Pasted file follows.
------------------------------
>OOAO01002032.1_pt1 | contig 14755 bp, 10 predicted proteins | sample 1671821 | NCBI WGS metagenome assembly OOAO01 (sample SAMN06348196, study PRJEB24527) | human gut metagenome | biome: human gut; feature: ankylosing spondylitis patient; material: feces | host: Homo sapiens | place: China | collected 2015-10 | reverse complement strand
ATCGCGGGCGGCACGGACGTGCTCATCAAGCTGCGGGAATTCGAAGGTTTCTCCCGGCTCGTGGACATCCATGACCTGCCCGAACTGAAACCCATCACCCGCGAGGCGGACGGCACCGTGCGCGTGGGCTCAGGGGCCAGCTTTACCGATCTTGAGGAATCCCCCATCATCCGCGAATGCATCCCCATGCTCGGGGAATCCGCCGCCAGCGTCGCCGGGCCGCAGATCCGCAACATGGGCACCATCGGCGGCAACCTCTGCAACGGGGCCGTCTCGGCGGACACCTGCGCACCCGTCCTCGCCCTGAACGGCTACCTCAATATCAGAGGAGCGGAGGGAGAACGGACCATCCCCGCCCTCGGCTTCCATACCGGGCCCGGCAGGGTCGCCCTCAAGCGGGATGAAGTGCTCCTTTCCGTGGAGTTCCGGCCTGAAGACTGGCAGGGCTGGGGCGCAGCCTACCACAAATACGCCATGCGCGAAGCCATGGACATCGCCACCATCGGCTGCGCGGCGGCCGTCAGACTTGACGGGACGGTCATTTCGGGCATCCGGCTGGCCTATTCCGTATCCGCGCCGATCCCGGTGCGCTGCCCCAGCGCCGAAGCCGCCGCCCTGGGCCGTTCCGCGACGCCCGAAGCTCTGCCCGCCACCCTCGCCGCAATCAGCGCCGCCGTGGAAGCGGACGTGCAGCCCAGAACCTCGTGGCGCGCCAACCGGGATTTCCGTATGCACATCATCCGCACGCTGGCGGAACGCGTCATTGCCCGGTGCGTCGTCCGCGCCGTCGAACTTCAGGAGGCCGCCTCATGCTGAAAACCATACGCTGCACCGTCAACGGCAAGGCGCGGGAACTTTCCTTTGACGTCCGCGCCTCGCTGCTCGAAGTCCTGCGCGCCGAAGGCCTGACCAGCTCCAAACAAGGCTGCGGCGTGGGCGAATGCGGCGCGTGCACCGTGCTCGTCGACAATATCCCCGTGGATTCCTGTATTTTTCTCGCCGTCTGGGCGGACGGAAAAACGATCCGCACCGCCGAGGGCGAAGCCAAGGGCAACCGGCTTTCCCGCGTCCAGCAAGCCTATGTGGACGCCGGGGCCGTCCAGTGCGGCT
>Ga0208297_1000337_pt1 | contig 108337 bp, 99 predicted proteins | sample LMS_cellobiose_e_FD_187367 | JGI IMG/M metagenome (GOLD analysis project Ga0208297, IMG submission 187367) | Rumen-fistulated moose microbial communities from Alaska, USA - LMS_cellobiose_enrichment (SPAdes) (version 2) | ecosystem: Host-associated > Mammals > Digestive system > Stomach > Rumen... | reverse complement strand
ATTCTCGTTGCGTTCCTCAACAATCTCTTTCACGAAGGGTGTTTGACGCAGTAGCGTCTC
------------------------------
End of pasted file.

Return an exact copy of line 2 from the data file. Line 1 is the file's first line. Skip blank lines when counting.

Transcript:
ATCGCGGGCGGCACGGACGTGCTCATCAAGCTGCGGGAATTCGAAGGTTTCTCCCGGCTCGTGGACATCCATGACCTGCCCGAACTGAAACCCATCACCCGCGAGGCGGACGGCACCGTGCGCGTGGGCTCAGGGGCCAGCTTTACCGATCTTGAGGAATCCCCCATCATCCGCGAATGCATCCCCATGCTCGGGGAATCCGCCGCCAGCGTCGCCGGGCCGCAGATCCGCAACATGGGCACCATCGGCGGCAACCTCTGCAACGGGGCCGTCTCGGCGGACACCTGCGCACCCGTCCTCGCCCTGAACGGCTACCTCAATATCAGAGGAGCGGAGGGAGAACGGACCATCCCCGCCCTCGGCTTCCATACCGGGCCCGGCAGGGTCGCCCTCAAGCGGGATGAAGTGCTCCTTTCCGTGGAGTTCCGGCCTGAAGACTGGCAGGGCTGGGGCGCAGCCTACCACAAATACGCCATGCGCGAAGCCATGGACATCGCCACCATCGGCTGCGCGGCGGCCGTCAGACTTGACGGGACGGTCATTTCGGGCATCCGGCTGGCCTATTCCGTATCCGCGCCGATCCCGGTGCGCTGCCCCAGCGCCGAAGCCGCCGCCCTGGGCCGTTCCGCGACGCCCGAAGCTCTGCCCGCCACCCTCGCCGCAATCAGCGCCGCCGTGGAAGCGGACGTGCAGCCCAGAACCTCGTGGCGCGCCAACCGGGATTTCCGTATGCACATCATCCGCACGCTGGCGGAACGCGTCATTGCCCGGTGCGTCGTCCGCGCCGTCGAACTTCAGGAGGCCGCCTCATGCTGAAAACCATACGCTGCACCGTCAACGGCAAGGCGCGGGAACTTTCCTTTGACGTCCGCGCCTCGCTGCTCGAAGTCCTGCGCGCCGAAGGCCTGACCAGCTCCAAACAAGGCTGCGGCGTGGGCGAATGCGGCGCGTGCACCGTGCTCGTCGACAATATCCCCGTGGATTCCTGTATTTTTCTCGCCGTCTGGGCGGACGGAAAAACGATCCGCACCGCCGAGGGCGAAGCCAAGGGCAACCGGCTTTCCCGCGTCCAGCAAGCCTATGTGGACGCCGGGGCCGTCCAGTGCGGCT